“If you try to use Medicare Advantage, figuring out which doctors are available (and where) can be exceedingly difficult, if not impossible,” Austin Frakt writes over at The New York Times. “Medicare Advantage is the government-subsidized, private alternative to the traditional public Medicare program. It has had strong enrollment growth for years. That growth has received a boost from the Trump administration, which has sent emails to people using Medicare to promote how much more coverage they could get for less money from private plans. Missing from those emails, however, is a mention of one big limitation of those plans: Many cover far fewer doctors than the traditional program. That may not be a problem if you can find a plan that includes doctors you prefer, or if you can find covered doctors in convenient locations. But that isn’t often the case, as government audits of Medicare Advantage plan directories show. The Centers for Medicare and Medicaid Services, which oversees the program, found that nearly half of entries had one of three problems: address errors, incorrect phone numbers, or doctors who were not accepting new patients. In 2017, the Department of Justice reached a settlement with two Medicare Advantage plans over charges of misrepresentation of their networks to regulators.” Austin Frakt, “Even Researchers Don’t Know Which Doctors Medicare Advantage Covers,” The New York Times.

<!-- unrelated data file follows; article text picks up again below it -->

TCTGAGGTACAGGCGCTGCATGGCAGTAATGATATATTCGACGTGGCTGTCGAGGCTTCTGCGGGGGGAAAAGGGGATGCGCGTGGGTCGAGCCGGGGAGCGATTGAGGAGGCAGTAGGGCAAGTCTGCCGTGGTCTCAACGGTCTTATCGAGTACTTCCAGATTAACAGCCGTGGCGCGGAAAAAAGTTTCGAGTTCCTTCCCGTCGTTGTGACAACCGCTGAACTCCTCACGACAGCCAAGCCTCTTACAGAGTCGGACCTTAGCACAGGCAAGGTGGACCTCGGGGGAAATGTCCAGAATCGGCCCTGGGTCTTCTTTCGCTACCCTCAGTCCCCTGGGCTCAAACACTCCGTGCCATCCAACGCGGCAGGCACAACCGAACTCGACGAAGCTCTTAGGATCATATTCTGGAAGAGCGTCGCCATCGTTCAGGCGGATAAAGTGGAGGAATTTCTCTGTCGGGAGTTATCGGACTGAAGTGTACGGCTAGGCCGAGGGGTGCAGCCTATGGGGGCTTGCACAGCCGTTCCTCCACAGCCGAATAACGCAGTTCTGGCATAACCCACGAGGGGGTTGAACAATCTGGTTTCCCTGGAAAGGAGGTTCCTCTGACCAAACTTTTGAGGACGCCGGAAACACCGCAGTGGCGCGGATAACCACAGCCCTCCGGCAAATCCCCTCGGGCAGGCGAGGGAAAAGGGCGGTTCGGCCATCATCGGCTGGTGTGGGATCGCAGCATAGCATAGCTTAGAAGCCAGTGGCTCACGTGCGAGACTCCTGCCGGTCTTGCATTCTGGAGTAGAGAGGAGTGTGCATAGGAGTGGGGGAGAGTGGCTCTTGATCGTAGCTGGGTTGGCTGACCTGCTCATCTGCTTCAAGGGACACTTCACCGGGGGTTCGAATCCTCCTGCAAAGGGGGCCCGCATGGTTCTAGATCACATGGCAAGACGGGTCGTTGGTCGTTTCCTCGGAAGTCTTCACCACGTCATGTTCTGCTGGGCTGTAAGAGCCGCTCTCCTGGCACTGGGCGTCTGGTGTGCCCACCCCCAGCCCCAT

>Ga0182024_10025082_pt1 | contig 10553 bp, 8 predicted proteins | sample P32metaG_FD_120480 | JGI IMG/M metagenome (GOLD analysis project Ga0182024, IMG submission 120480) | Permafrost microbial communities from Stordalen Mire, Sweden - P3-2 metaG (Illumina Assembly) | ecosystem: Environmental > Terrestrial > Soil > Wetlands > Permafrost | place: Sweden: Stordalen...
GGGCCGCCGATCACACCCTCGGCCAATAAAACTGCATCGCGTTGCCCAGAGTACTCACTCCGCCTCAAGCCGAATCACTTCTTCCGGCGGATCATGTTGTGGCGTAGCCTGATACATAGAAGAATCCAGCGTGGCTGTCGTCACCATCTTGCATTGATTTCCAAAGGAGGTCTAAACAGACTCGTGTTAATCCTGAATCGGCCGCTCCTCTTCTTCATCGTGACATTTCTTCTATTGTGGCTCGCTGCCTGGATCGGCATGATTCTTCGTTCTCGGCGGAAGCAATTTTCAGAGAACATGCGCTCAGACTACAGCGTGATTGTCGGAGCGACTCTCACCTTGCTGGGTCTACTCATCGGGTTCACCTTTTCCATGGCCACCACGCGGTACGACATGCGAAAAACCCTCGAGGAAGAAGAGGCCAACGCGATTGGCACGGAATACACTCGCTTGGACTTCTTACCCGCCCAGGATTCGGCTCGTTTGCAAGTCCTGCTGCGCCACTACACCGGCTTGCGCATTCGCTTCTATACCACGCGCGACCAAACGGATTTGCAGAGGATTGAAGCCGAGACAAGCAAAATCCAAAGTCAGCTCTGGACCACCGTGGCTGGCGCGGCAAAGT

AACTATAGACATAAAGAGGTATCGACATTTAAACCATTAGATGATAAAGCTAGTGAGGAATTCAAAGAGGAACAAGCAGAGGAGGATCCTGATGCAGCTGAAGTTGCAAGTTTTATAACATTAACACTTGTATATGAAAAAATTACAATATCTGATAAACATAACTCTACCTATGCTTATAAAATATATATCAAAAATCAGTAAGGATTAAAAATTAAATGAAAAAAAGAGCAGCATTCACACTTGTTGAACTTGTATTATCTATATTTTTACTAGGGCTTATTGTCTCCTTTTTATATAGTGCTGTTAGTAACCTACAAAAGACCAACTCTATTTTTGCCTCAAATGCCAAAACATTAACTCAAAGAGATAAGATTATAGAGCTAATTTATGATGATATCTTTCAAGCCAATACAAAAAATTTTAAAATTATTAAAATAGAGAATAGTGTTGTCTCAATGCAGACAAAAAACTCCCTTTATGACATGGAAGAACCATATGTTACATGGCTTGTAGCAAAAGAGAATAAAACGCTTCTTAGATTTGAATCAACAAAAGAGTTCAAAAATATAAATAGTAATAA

Jeanne Pinder is the founder and CEO of ClearHealthCosts. She worked at The New York Times for almost 25 years as a reporter, editor and human resources executive, then volunteered for a buyout and founded ClearHealthCosts.
She was previously a fellow at the Tow Center for Digital Journalism at the Columbia University School of Journalism. ClearHealthCosts has won grants from the Tow-Knight Center for Entrepreneurial Journalism at the Craig Newmark Graduate School of Journalism at the City University of New York; the International Women’s Media Foundation; the John S. and James L. Knight Foundation with KQED public radio in San Francisco and KPCC in Los Angeles; the Lenfest Foundation in Philadelphia for a partnership with The Philadelphia Inquirer; and the New York State Health Foundation for a partnership with WNYC public radio/Gothamist in New York; and other honors.
Her TED talk about fixing health costs has surpassed 2 million views.